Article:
Birds Canada, with you, our supporters, have been working hard to make inroads throughout 2022. We continue to keep an eye on the health of Canada’s bird populations, while also driving conservation action for our species and bird groups most at risk. Together with you, we are working locally, nationally, and globally for birds and our precious biodiversity. As a member organization of BirdLife International, we’ve been emphasizing to world leaders that their decisions at COP15 Biodiversity Summit in Montréal are critical to the health of our planet. And it’s not just at the summit that our work can be seen. Here are just a few of the amazing things you have helped accomplish in our six program areas. Let’s take a moment to reflect and pledge that together we’ll keep improving the future for bird conservation.
Snow Buntings Photo: Susan Nagy
Species of Highest Concern
The Chimney Swift Chimney Restoration Fund was launched in the spring and work has begun in several locations to ensure vital habitat for these aerial insectivores is not lost. Monitoring continued, providing vital data on species such as Common Loon, Dunlin, Long-billed Curlew, and more. Exciting new work is underway for Black Swifts too! We also launched a special Warblers podcast series called The Wake-up Call to provide a deep-dive into some of the most at-risk species: Marbled Murrelet, Bicknell’s Thrush, Leach’s Storm-Petrel, and Piping Plover, with more to come in 2023.
Assessing the State of Canada’s Birds
The State of the World’s Birds 2022 also noted the essential contributions of volunteers who participate in breeding bird atlases, the Christmas Bird Count (learn about the Christmas Bird Count from this podcast episode), submit checklists to eBird Canada, and provide support in other ways.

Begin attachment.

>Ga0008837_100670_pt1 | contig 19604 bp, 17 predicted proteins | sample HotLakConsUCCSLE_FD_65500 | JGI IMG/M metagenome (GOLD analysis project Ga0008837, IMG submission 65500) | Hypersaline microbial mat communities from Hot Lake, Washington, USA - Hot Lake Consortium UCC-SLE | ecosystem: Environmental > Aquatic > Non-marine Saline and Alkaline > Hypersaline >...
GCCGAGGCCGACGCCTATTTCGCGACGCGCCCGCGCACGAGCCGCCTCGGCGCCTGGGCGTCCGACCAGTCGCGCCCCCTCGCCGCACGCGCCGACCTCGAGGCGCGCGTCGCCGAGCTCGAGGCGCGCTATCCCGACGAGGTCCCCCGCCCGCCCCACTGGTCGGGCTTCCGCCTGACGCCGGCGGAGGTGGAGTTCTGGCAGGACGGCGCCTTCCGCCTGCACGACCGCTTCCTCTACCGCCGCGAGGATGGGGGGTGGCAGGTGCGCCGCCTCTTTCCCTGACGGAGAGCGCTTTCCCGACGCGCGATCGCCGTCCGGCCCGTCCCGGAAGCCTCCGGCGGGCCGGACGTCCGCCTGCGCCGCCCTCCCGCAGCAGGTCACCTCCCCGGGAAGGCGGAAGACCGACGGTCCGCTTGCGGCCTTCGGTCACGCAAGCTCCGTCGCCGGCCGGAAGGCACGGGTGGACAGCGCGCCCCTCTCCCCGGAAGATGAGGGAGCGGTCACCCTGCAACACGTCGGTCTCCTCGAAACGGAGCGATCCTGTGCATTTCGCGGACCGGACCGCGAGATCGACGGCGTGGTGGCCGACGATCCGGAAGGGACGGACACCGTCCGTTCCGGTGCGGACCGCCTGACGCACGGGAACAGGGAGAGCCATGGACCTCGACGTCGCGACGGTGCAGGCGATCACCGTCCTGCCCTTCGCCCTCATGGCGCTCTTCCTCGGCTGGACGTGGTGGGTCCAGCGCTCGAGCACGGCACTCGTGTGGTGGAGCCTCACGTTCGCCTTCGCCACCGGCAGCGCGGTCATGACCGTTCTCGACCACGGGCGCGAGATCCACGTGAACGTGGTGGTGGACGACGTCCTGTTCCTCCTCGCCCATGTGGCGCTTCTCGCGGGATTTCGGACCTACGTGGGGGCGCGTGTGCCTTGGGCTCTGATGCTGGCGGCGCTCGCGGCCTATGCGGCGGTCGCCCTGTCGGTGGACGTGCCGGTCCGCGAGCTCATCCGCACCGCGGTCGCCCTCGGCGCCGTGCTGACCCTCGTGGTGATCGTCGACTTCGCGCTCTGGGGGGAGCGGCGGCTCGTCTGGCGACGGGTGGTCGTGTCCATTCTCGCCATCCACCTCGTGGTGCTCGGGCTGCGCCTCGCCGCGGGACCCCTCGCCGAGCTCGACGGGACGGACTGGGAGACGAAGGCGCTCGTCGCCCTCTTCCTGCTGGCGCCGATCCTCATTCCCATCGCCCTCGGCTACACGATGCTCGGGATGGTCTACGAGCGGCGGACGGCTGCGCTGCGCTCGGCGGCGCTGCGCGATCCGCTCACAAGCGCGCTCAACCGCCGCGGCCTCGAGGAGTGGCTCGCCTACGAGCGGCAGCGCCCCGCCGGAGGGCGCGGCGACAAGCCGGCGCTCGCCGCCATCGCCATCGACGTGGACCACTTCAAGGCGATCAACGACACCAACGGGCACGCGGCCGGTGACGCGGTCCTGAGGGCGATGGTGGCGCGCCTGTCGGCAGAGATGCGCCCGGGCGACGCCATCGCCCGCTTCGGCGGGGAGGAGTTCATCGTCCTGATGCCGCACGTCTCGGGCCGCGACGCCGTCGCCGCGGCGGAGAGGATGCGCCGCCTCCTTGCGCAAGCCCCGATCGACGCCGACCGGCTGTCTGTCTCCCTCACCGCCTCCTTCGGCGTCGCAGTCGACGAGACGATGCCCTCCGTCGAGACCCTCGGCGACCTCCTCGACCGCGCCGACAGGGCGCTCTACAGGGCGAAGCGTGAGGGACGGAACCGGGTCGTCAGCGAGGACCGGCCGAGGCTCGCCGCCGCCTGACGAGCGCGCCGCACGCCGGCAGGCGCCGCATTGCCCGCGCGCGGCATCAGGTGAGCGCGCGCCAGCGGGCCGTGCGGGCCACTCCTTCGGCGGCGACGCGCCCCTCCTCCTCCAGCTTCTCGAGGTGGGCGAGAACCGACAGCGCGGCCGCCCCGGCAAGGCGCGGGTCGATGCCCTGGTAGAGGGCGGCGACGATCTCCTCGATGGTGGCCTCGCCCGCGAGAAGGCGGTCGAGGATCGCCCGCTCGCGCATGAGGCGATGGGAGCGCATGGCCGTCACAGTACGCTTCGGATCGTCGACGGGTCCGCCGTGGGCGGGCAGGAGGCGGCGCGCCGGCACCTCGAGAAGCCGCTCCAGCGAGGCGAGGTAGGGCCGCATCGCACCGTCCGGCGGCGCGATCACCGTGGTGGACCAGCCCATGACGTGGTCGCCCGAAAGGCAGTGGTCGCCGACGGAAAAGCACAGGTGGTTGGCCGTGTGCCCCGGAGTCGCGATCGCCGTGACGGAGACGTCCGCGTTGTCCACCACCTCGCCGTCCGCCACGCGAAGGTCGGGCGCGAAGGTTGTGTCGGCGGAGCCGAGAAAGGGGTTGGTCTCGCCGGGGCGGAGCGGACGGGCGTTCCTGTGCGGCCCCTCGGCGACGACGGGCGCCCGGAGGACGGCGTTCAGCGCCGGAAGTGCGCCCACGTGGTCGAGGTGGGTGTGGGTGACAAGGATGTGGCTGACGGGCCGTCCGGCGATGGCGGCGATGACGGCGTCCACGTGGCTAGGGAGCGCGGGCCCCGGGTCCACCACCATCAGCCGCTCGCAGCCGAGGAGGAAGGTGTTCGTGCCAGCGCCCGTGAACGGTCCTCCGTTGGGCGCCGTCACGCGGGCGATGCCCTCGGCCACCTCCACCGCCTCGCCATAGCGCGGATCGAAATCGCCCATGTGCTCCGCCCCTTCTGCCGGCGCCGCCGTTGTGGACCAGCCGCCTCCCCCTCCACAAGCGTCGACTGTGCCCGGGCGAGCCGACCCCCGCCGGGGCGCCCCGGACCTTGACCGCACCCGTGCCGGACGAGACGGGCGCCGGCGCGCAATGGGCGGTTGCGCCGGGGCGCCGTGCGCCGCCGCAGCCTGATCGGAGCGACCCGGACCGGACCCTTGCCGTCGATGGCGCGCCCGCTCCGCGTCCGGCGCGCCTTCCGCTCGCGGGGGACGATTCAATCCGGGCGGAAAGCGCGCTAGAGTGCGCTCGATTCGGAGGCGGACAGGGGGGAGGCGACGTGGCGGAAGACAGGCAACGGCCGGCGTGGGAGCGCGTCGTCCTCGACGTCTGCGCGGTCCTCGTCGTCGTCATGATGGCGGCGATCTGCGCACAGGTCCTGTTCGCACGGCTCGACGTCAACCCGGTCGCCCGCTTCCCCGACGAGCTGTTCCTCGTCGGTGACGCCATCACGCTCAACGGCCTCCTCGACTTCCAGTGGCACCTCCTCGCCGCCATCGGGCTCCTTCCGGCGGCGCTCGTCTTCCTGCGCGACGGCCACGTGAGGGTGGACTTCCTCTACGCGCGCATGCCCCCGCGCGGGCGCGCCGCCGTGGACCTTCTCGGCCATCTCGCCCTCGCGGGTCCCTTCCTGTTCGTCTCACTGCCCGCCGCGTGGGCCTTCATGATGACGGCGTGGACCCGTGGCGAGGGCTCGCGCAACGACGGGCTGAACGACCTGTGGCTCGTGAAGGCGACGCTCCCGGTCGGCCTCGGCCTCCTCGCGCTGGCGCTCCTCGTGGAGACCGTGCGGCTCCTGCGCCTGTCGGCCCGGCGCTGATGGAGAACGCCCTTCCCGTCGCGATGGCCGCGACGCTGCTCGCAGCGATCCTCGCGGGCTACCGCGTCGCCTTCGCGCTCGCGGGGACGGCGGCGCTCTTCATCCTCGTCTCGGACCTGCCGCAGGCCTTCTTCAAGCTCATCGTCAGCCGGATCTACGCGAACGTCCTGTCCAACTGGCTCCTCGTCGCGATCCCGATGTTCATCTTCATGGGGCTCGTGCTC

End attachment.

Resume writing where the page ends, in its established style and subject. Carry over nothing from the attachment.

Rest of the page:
The Saskatchewan Breeding Bird Atlas was launched in 2017 and this year, volunteers gathered in Saskatoon to celebrate the conclusion of their data gathering. The work of analyzing the data and publishing the atlas is now underway. The volunteers in Newfoundland and Ontario are preparing for their next season of atlassing. Grassland bird monitoring is providing new insights including the finding of a Common Poorwill in Manitoba. It’s exciting to note that more than 20 million observations are added to the Birds Canada NatureCounts platform annually!
Celebrating Saskatchewan Breeding Bird Atlas volunteers at a special event in Saskatoon Photo: Joshua Budhanlall
Important Places for Birds
After decades of surveys, species assessments, and data collection, leading conservation science groups launched Canada’s Key Biodiversity Areas Program. Birds Canada is proud to be a member of the Secretariat leading this program to identify hundreds of sites in Canada with exceptional value for biodiversity. You will find the latest on KBACanada.org.
We’re also involved in developing tools that help conservation efforts such as the Bird-Friendliness Index, being used for grassland conservation work. For home owners, birdgardens.ca has become an essential resource for creating bird habitat where we live. Working with land owners to help them help birds is having positive results such as Ontario Woodlot Owners, who log bird sightings, and ranchers who are keeping grazing lands, essential for grassland birds, rather than converting them to croplands.